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Issue 82: Revolutionary Thinking for 2010

A poll conducted by Harris Interactive® indicates that, among adults who make New Year’s resolutions, women are more likely to make resolutions than men are, but that men are more likely to keep them. Interestingly enough, the men were also more likely to talk with their spouses about their resolutions than the women were. The poll was conducted in October/November 2008 and involved 2,256 U.S. adults.

Of the nearly 1,485 people polled who do make New Year’s resolutions, only about 382 of them often or always keep them. That’s not a great average, but it may be an accurate reflection of the New Year’s resolution success rate—or the lack thereof.
Perhaps you’re one of the thousands who make New Year’s resolutions each year, and are among the thousands who can’t or don’t follow through with those resolutions.

Don’t feel bad. You’re not alone.

Jordan English Gross, COO and founder of, a company focused on helping people achieve their goals, says, “The New Year is often the one time of year when people start thinking about their goals and dreams, only to end up back where they started the following year.”

Not surprisingly, one of the most popular New Year’s resolutions people chant is, “This year’s going to be different. I’m going to lose that weight and keep it off.” Unfortunately, what Gross says often rings true—we end up back where we started—and are unsuccessful at managing our weight.

Maybe instead of making a resolution, we should make a revolution. You heard right. A revolution…it’s a sudden, complete or marked change in something. And since many resolutions don’t stick, a revolution might just be the answer.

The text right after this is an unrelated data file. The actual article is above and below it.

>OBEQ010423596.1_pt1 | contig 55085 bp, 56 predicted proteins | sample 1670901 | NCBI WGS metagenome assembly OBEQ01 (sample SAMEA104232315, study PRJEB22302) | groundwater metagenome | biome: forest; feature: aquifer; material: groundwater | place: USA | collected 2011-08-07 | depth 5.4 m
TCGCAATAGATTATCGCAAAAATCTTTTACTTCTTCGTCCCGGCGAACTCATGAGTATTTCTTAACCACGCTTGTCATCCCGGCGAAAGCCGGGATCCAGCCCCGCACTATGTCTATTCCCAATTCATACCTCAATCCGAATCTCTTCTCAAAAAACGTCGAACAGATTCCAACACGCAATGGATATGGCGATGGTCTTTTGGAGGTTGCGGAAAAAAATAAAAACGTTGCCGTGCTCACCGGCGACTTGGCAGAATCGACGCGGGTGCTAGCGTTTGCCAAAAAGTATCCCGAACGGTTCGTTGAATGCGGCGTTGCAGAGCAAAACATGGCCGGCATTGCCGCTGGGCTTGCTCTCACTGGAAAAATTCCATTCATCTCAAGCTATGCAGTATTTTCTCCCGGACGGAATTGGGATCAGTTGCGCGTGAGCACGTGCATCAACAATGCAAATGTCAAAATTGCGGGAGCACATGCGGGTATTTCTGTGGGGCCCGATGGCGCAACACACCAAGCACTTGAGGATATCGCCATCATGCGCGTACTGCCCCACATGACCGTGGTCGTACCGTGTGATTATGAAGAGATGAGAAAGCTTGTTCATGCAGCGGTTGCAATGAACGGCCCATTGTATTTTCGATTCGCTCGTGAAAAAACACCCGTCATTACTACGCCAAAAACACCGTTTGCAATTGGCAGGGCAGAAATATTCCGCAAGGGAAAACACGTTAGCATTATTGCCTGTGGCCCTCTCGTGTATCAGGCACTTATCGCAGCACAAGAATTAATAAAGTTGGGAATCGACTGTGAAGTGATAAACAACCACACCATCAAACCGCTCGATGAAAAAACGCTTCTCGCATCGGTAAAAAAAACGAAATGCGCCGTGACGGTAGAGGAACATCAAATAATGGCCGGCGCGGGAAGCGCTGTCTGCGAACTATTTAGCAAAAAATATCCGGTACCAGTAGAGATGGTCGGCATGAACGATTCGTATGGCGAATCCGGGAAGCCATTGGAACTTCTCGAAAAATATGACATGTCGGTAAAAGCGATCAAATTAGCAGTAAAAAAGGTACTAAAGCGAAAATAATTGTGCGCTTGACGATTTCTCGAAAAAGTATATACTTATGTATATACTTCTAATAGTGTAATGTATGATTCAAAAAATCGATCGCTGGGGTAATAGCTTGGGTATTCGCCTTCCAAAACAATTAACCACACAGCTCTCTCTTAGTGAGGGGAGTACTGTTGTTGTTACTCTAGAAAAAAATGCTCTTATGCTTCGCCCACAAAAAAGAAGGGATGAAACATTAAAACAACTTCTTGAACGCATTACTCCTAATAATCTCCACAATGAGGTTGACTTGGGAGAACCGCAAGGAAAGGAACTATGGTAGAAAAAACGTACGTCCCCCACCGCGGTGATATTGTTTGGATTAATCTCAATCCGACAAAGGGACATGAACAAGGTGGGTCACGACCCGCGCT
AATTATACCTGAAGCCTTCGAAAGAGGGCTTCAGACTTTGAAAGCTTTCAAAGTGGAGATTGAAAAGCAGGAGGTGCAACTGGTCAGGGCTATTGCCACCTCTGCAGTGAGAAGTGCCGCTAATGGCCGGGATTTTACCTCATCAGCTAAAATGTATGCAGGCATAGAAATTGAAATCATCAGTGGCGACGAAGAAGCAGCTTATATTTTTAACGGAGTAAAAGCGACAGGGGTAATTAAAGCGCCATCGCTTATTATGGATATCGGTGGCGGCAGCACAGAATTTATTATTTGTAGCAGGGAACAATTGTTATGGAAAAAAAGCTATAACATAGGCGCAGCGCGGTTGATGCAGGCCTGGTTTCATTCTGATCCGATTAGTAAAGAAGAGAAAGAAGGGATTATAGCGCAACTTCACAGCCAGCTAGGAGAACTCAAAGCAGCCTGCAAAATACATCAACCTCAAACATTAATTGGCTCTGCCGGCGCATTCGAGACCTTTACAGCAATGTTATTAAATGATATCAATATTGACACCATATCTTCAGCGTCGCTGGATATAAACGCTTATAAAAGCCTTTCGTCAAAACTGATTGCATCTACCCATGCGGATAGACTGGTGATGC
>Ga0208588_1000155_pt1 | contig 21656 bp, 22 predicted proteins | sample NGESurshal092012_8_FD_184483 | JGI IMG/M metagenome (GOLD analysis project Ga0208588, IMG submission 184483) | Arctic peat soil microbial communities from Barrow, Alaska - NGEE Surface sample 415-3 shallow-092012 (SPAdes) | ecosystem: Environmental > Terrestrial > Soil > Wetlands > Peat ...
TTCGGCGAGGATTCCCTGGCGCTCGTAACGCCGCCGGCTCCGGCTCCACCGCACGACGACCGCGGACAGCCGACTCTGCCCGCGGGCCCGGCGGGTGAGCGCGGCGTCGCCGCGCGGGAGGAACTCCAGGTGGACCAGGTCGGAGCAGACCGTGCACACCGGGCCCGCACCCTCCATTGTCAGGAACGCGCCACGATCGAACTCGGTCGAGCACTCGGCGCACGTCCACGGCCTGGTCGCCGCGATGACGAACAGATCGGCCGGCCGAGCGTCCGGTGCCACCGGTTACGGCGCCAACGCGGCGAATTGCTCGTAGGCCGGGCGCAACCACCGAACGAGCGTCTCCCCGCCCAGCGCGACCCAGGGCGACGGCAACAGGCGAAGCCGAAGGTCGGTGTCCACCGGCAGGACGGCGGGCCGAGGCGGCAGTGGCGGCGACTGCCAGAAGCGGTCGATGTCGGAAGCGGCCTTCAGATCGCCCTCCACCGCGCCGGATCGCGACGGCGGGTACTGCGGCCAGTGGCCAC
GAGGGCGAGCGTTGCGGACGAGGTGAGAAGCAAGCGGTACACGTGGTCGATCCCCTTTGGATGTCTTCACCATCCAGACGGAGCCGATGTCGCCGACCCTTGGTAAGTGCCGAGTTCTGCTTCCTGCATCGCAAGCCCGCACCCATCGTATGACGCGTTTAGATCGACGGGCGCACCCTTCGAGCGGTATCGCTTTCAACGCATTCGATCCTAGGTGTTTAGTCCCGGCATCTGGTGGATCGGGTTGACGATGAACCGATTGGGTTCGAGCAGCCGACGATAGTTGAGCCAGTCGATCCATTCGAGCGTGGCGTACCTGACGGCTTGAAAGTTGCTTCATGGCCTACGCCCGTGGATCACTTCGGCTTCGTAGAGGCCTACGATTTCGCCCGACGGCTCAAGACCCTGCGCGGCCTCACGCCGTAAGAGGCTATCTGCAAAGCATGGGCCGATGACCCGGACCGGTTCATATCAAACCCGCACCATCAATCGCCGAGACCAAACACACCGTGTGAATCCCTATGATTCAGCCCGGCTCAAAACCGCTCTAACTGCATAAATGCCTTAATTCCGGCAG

Revolutionary thinking almost always necessitates deliberate and dedicated action to see things through. Being revolutionary is synonymous with unprecedented, novel, drastic and unorthodox. It’s the very thing most people need to get in their gut before they see the changes and results they seek.

Sonja Lyubomirsky, professor of psychology at UC Riverside and the author of the How of Happiness, says, “My own research shows that 50% of individual differences in happiness are governed by genes, 10% by life circumstances, and the remaining 40% by what we do and how we think. The secret to happiness lies in that 40%. If we observe genuinely happy people, we find that they do not just sit around being contented. They make things happen. They pursue new understandings, seek new achievements, and control their thoughts and feelings.”

Revolutionary thinkers are movers and shakers—people who don’t just sit back and watch things happen or even just scratch their heads and wonder what happened. They make things happen.

This New Year’s Eve, maybe you should pass on the New Year’s resolution and bring on the New Year’s revolution instead. Who knows? The new year might just usher in a new you.

Let the revolution begin.


This information is intended for educational and informational purposes only. It should not be used in place of an individual consultation or examination or replace the advice of your health care professional and should not be relied upon to determine diagnosis or course of treatment.

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